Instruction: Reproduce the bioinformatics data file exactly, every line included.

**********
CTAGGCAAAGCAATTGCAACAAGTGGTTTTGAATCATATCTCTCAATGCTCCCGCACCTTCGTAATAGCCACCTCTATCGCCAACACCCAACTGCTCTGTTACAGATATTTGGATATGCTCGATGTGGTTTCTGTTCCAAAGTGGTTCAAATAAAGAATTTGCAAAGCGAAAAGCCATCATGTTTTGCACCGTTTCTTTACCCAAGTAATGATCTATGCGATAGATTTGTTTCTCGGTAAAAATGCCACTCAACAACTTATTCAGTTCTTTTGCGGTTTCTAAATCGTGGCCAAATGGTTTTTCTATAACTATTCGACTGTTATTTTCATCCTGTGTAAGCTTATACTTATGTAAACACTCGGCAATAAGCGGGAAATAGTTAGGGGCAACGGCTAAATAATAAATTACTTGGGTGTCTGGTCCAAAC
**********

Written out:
CTAGGCAAAGCAATTGCAACAAGTGGTTTTGAATCATATCTCTCAATGCTCCCGCACCTTCGTAATAGCCACCTCTATCGCCAACACCCAACTGCTCTGTTACAGATATTTGGATATGCTCGATGTGGTTTCTGTTCCAAAGTGGTTCAAATAAAGAATTTGCAAAGCGAAAAGCCATCATGTTTTGCACCGTTTCTTTACCCAAGTAATGATCTATGCGATAGATTTGTTTCTCGGTAAAAATGCCACTCAACAACTTATTCAGTTCTTTTGCGGTTTCTAAATCGTGGCCAAATGGTTTTTCTATAACTATTCGACTGTTATTTTCATCCTGTGTAAGCTTATACTTATGTAAACACTCGGCAATAAGCGGGAAATAGTTAGGGGCAACGGCTAAATAATAAATTACTTGGGTGTCTGGTCCAAAC